Roscoe artist on scene at 317 Market Street Gallery

Roscoe artist on scene at 317 Market Street Gallery


Roscoe artist Ward Sterett will be among four dozen artists invited to participate in “Brainscapes,” an exhibit hosted by the 317 Market Street Gallery, as part of the Rockford Area Art Council’s ArtScene 2001. The 317 Market Street loft building, opened by Artistic Director Deborah Newton in 1985, houses 20 resident and working artists, as well as the gallery.

Ray Schulz, guest curator for the current show, asked the invited artists to “create images of inner reaches of their imaginings and experiences… (to) give the viewer a visual roller coaster ride.” The collection will include paintings, sculpture, photography, collage, assemblages which Newton describes as multi-media works that are “diverse, intimate and edgy.” She says Sterett was invited to show his works because his subject matter and style work well with the exhibit’s theme.

One of Sterett’s two entries is a classical wood sculpture entitled “Walking in the Wind,” an exciting portrait of the artist’s wife. “It’s an intimate piece,” says Sterett, “because of its size and its subject matter. You don’t see much in wood carvings these days—certainly not at art schools.” The piece is about 2-1/2 feet tall and, one viewer says, “it evokes emotion because it is so alive and fluid.” Sterett’s second entry is a large oil landscape entitled “Hard Rain,” which depicts a serene Midwestern farmland, overshadowed by swirling ominous storm clouds. “This is a typical view of impending doom, where reality follows art, when the art is based in truth,” explains the artist. “It shows weather out of control. Our automatic response is a sense of excitement and helplessness,” says Sterett.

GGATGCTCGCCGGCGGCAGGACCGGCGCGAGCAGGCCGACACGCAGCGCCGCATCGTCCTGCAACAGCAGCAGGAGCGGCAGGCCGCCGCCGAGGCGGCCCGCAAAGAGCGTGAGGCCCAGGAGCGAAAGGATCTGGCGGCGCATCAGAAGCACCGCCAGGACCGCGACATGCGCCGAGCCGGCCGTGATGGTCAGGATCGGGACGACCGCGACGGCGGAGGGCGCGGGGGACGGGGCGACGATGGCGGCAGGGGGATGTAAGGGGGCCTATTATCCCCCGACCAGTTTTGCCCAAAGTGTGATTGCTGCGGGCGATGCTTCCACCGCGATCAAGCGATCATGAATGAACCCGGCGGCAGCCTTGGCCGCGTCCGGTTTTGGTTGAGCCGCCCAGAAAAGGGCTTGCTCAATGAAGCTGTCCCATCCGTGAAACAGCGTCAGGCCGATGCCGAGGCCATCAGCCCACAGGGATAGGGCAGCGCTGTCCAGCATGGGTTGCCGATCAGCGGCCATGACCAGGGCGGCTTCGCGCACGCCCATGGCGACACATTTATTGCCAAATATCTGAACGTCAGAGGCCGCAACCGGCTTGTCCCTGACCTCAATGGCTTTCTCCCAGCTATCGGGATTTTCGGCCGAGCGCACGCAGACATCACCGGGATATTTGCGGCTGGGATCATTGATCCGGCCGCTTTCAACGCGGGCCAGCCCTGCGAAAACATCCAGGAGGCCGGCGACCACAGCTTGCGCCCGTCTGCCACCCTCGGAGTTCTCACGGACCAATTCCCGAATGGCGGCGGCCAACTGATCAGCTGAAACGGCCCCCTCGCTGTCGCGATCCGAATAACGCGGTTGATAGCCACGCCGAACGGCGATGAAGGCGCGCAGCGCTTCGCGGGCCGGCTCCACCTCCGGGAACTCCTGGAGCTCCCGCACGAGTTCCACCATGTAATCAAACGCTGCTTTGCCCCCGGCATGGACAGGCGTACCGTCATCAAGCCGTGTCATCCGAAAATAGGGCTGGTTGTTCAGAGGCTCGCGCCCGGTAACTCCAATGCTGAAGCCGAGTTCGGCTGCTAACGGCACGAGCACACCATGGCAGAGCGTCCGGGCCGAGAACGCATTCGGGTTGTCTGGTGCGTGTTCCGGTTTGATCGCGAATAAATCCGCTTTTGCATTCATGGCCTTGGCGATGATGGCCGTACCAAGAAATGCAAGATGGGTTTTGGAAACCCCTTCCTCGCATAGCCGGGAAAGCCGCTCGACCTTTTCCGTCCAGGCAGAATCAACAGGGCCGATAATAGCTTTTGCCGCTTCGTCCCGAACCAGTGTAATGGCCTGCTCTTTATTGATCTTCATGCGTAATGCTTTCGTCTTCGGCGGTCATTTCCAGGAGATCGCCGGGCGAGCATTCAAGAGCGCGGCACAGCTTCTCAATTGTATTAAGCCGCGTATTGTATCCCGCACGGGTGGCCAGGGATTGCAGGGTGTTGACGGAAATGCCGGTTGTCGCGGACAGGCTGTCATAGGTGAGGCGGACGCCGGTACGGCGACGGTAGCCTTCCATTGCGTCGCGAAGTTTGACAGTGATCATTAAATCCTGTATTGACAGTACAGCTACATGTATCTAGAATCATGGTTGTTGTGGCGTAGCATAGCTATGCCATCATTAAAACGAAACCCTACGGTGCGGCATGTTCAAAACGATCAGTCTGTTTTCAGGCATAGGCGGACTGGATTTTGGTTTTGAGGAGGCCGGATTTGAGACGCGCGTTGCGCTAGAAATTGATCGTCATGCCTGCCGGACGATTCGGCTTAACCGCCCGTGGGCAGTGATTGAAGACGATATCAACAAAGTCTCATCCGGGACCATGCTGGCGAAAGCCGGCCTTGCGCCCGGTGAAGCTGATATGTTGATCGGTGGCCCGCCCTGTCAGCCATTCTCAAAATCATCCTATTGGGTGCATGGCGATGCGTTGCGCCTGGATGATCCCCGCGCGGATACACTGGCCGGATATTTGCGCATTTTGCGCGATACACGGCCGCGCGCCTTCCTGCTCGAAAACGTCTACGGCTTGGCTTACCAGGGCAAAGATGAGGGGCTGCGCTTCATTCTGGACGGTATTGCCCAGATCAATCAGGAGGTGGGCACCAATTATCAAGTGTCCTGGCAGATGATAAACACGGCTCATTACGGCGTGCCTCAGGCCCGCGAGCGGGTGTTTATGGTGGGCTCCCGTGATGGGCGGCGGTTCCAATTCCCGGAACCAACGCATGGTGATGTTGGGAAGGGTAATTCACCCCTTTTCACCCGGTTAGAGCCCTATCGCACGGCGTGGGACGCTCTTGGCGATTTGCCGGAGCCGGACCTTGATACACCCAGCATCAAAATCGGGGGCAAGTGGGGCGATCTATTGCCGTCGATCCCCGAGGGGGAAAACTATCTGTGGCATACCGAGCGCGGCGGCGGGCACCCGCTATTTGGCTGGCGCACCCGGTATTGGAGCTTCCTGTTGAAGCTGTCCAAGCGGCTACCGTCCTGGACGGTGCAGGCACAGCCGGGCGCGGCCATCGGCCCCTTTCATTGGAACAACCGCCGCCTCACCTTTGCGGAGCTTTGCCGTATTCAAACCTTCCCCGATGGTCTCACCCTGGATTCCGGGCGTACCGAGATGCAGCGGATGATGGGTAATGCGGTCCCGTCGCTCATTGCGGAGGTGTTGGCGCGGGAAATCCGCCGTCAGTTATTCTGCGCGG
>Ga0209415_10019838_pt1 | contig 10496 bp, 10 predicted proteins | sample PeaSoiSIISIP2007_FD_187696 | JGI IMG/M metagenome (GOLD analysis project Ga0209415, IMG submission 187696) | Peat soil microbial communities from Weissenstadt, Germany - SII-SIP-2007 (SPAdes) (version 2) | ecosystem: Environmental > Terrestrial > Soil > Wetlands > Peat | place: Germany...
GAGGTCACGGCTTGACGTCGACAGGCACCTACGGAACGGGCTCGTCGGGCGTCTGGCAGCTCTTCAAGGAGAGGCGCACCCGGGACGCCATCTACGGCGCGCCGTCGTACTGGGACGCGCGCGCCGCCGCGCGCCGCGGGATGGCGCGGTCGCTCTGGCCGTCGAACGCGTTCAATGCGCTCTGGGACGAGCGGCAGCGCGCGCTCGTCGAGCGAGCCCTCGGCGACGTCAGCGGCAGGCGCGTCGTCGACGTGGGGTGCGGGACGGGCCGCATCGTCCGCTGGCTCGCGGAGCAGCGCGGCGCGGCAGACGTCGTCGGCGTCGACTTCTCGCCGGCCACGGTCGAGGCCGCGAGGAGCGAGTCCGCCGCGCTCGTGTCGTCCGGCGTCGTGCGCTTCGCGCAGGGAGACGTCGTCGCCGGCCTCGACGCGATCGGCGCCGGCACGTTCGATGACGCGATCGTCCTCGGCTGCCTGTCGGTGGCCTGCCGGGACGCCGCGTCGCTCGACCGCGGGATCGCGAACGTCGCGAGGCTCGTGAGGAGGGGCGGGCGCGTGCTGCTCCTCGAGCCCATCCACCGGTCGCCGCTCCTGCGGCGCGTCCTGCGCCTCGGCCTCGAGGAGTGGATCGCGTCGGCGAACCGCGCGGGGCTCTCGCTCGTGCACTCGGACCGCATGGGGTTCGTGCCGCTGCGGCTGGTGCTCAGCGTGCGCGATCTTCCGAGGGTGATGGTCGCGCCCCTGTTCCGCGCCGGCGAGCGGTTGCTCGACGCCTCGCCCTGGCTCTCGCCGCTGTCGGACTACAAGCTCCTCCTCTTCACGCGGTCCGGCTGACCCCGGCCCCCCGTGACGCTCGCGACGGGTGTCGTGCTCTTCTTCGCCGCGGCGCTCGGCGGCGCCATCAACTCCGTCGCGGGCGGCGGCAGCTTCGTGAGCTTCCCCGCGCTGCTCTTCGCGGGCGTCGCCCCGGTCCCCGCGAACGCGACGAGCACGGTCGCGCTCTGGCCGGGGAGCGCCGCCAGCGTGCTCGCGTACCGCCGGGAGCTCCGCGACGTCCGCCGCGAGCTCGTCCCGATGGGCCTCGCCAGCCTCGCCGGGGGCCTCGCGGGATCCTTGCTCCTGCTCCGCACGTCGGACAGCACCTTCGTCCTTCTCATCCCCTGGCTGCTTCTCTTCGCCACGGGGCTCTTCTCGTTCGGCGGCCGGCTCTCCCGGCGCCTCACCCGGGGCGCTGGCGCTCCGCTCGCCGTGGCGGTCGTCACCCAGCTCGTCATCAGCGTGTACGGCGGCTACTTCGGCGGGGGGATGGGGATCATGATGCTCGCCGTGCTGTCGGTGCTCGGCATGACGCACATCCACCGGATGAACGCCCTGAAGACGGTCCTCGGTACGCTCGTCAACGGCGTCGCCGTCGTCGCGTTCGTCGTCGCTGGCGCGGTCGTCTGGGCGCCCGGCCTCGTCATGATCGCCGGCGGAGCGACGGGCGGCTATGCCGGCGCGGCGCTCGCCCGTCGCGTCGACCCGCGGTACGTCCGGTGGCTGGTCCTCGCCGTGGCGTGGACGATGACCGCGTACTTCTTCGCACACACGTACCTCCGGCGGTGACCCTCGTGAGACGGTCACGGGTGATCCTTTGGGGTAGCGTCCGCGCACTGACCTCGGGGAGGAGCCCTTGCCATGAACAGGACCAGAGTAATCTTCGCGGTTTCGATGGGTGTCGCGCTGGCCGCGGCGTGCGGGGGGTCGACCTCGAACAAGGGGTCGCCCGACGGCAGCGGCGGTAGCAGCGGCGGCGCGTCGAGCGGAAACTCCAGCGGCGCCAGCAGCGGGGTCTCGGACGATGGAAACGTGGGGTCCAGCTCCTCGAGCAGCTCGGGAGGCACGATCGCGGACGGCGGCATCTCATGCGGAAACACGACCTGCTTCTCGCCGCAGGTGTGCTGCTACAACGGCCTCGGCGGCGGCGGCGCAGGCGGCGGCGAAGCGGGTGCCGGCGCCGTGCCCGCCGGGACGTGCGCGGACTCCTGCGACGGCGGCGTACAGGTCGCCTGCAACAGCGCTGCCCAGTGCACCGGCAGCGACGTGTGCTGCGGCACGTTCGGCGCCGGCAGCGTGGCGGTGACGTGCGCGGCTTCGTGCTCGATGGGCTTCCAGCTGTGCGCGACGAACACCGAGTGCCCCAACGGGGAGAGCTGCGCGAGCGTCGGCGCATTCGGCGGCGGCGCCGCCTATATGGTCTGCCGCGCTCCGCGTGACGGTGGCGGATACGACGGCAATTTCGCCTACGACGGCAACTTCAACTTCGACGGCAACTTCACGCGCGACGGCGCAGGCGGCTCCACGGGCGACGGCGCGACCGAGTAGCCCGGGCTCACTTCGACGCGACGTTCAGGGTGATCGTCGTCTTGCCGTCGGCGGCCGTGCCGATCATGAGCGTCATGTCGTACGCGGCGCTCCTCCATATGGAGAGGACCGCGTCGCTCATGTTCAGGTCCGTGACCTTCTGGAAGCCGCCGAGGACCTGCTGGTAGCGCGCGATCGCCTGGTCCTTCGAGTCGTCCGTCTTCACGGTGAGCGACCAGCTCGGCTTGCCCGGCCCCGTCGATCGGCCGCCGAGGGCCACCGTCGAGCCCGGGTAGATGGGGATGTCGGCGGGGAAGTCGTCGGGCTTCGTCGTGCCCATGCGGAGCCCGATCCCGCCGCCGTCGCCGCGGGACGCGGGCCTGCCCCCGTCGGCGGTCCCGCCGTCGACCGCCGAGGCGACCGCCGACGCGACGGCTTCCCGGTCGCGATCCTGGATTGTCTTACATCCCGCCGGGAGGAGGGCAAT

Sterett’s work has been prized among private collectors in the Rockford area, but this is the first year his work will be on public display at the 317 Market Street Gallery.

“When I was invited for this year’s exhibit, I decided it’s time to begin creating more work for other people,” he said. “Up until now, my volume of fine art has been low, and has mostly been available privately, by word of mouth.”

Sterett’s focus has been primarily illustration and commercial art until recently, when he began concentrating on oil paintings, especially about Midwestern landscapes and weather, and on wood sculpture.

“Brainscapes” opens with a reception from 5 to 9 p.m., Friday, Oct. 5, continues on Saturday, Oct. 6 from 3 to 9 p.m., and will be available after the opening weekend through November by appointment.

For more information, or to make an appointment for the show after its public opening, call the Gallery’s hotline and message center at 968-3174.

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